Decision Making and Preoperative Planning

Decision Making and Preoperative Planning


Preoperative planning has always been a significant component of the complete strategy of fracture care by surgical intervention.

Preoperative planning enables the surgeon to perform the operation in his mind prior to the actual surgical procedure. It gives him an opportunity to prepare the equipment that might be needed and allows him to plan the steps of the operation, including the location of the incisions, choice of trauma implants, reduction technique and techniques of application.

With preoperative planning the orthopedic surgeon can better prepare for surgery, therefore ensuring a higher chance of success as well as avoiding possible complications. Another benefit is that the surgeon may provide the patient with a detailed explanation of the operation so that he may obtain informed consent and forge a good patient-surgeon relationship.

Planning in MIPO

In MIPO, preoperative planning plays an even more important role. Since the fracture sites aren’t visualized or exposed, the surgeon must plan each step of the surgical procedure to make sure that the operation proceeds smoothly, precious time isn’t wasted, and that unnecessary exposure to irradiation is prevented.

The following guidelines can be helpful in the decision-making process as well as the preparation of a preoperative plan for MIPO.

Patient evaluation

Appropriate assessment of the patient and the injury is essential for correct decision making. This includes a detailed history, relevant laboratory tests, a careful physical examination, x-rays, and other ancillary imaging studies if specified.

Factors that a patient must consider in the decision-making process include:

  • Age
  • Occupation
  • Post-trauma status including hemodynamic stability
  • Future expectations
  • Patient compliance
  • General medical status and comorbidities
  • Quality of bone
  • Preinjury functional status
  • Patient compliance
  • Future expectations

This evaluation aids to decide whether the patient is an appropriate candidate for surgery and is fit for anesthesia.

Fracture evaluation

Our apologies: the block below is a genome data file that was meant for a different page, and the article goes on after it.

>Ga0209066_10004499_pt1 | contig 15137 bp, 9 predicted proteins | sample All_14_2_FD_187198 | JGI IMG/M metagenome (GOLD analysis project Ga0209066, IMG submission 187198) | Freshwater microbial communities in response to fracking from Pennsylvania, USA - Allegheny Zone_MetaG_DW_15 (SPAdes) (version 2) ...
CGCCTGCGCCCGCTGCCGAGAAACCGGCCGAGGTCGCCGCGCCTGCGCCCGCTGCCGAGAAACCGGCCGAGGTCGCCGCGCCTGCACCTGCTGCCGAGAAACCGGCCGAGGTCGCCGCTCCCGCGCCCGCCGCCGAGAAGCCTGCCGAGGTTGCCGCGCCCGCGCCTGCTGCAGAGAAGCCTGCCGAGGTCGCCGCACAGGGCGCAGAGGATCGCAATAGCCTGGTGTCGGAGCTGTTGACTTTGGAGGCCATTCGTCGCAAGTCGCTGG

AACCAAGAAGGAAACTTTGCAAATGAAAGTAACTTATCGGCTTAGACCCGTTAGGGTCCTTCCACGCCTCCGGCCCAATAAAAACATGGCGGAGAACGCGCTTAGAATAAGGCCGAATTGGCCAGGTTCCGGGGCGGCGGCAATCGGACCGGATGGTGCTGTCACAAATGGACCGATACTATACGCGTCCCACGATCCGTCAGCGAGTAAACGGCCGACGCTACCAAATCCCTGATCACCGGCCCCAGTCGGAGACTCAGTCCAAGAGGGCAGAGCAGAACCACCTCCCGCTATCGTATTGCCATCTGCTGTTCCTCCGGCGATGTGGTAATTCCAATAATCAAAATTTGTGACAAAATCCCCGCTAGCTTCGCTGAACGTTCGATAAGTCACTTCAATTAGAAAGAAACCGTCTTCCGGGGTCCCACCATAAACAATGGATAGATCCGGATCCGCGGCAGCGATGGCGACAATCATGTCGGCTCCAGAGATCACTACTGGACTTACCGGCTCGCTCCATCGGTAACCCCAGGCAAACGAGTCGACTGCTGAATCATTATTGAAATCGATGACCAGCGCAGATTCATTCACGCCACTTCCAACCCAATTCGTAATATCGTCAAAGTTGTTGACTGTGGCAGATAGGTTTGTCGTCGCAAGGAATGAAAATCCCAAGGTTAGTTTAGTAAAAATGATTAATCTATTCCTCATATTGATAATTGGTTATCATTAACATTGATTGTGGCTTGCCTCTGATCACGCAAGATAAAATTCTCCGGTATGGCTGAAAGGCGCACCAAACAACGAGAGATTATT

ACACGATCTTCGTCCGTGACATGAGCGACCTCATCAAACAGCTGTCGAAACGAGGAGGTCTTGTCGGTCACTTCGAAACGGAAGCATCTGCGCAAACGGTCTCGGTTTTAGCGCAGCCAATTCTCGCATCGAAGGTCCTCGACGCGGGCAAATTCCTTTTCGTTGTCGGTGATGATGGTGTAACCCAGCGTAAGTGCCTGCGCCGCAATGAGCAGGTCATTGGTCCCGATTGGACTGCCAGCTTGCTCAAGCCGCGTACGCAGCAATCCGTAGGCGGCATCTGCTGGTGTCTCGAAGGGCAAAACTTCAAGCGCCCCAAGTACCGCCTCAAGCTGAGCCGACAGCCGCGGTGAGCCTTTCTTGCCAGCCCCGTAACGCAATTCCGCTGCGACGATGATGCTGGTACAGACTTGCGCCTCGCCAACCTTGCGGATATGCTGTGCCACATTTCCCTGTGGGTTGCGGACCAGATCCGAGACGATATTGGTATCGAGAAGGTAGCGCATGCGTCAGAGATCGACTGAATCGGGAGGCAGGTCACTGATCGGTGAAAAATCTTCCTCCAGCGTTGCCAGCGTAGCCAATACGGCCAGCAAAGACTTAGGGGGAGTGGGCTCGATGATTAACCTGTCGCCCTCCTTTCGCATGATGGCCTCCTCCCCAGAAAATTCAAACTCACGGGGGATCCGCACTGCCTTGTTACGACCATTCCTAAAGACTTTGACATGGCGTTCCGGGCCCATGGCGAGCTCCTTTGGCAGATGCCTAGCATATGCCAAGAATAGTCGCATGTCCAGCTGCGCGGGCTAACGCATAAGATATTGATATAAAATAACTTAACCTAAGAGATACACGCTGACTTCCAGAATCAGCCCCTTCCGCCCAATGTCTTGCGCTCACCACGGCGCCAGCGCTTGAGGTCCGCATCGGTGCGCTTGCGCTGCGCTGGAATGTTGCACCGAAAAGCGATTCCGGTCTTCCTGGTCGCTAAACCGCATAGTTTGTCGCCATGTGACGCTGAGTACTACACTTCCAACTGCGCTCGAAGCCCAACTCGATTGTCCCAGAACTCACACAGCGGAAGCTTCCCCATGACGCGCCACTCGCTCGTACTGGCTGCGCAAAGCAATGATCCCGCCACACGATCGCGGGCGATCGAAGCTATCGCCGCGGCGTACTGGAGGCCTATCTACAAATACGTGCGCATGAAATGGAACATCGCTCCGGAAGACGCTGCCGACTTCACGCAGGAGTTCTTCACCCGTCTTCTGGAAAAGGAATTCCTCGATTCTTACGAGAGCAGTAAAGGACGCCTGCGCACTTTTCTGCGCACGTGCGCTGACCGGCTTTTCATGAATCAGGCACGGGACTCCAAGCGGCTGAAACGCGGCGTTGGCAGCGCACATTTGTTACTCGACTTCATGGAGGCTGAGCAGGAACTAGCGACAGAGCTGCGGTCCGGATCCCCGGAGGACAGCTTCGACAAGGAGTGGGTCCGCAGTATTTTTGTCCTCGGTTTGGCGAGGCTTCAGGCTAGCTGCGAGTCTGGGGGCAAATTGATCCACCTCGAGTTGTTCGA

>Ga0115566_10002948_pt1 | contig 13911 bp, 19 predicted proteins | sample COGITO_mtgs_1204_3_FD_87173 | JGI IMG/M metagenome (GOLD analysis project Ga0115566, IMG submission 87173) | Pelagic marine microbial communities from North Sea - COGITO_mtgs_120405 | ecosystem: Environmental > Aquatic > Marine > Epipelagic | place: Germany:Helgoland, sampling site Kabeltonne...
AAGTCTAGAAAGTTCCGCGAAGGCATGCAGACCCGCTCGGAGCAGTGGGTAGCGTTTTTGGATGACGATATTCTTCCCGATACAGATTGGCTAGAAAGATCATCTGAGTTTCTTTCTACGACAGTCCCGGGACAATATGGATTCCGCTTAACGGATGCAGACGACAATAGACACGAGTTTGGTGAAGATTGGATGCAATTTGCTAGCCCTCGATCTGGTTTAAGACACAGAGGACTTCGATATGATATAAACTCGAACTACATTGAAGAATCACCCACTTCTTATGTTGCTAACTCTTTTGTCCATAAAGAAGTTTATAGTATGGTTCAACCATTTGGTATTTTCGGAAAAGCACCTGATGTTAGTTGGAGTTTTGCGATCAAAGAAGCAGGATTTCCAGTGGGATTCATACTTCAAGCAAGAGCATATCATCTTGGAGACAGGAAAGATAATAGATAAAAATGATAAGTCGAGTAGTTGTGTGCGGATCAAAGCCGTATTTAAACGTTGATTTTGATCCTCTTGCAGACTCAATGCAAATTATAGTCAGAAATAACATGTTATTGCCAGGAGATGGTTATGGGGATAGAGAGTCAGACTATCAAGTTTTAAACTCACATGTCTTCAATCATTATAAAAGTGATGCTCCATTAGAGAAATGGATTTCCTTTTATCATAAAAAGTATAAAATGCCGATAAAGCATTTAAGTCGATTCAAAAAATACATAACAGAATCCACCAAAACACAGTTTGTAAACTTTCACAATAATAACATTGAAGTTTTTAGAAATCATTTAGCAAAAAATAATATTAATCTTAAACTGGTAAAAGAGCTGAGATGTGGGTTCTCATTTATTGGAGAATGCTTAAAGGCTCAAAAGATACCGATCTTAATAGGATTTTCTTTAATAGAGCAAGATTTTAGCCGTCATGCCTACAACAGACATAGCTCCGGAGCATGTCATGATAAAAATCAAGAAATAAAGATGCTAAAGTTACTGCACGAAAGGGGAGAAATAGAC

For proper assessment of the fracture, good quality x-rays are essential. Traction films are beneficial in some instances. Other imaging studies that can be helpful include CT scans, MRI, 3-D reconstructions, and vascular studies.

The fracture factors that one should consider include:

  • Duration after injury
  • Closed open fracture
  • Simple, wedge or complex
  • Associated fractures
  • Location- articular, metaphyseal or diaphyseal
  • Condition of the skin and soft tissues
  • Neurovascular injuries
  • Associated injuries

Good indications for MIPO are complex or multifragmentary fractures of the metaphysis and diaphysis and fractures of intraarticular with extension into the diaphysis.

Relative indications are simple diaphyseal fractures and some open fractures.

Graphic preoperative plan

One of the necessities of a good preoperative plan is to make a graphic representation of the fracture fragments, manipulating the fragments on paper to attain a reduction, selecting the suitable orthopedic implants and superimposing them on the reduced fracture utilizing templates, and reviewing the plan to see whether the desired result is attained.

To prepare the preoperative plan, the following are important:

  • X-rays of good quality, including views of the normal side if possible
  • Tracing paper (or transparencies)
  • Colored felt-tipped pens and pencils
  • Additional imaging such as CT scans (especially for intra-articular fractures)
  • Relevant implant templates of the correct scale
  • A goniometer

The following planning techniques are usually used.

  • Direct overlay
  • Use of the physiological axes for articular fractures
  • Overlay using the normal side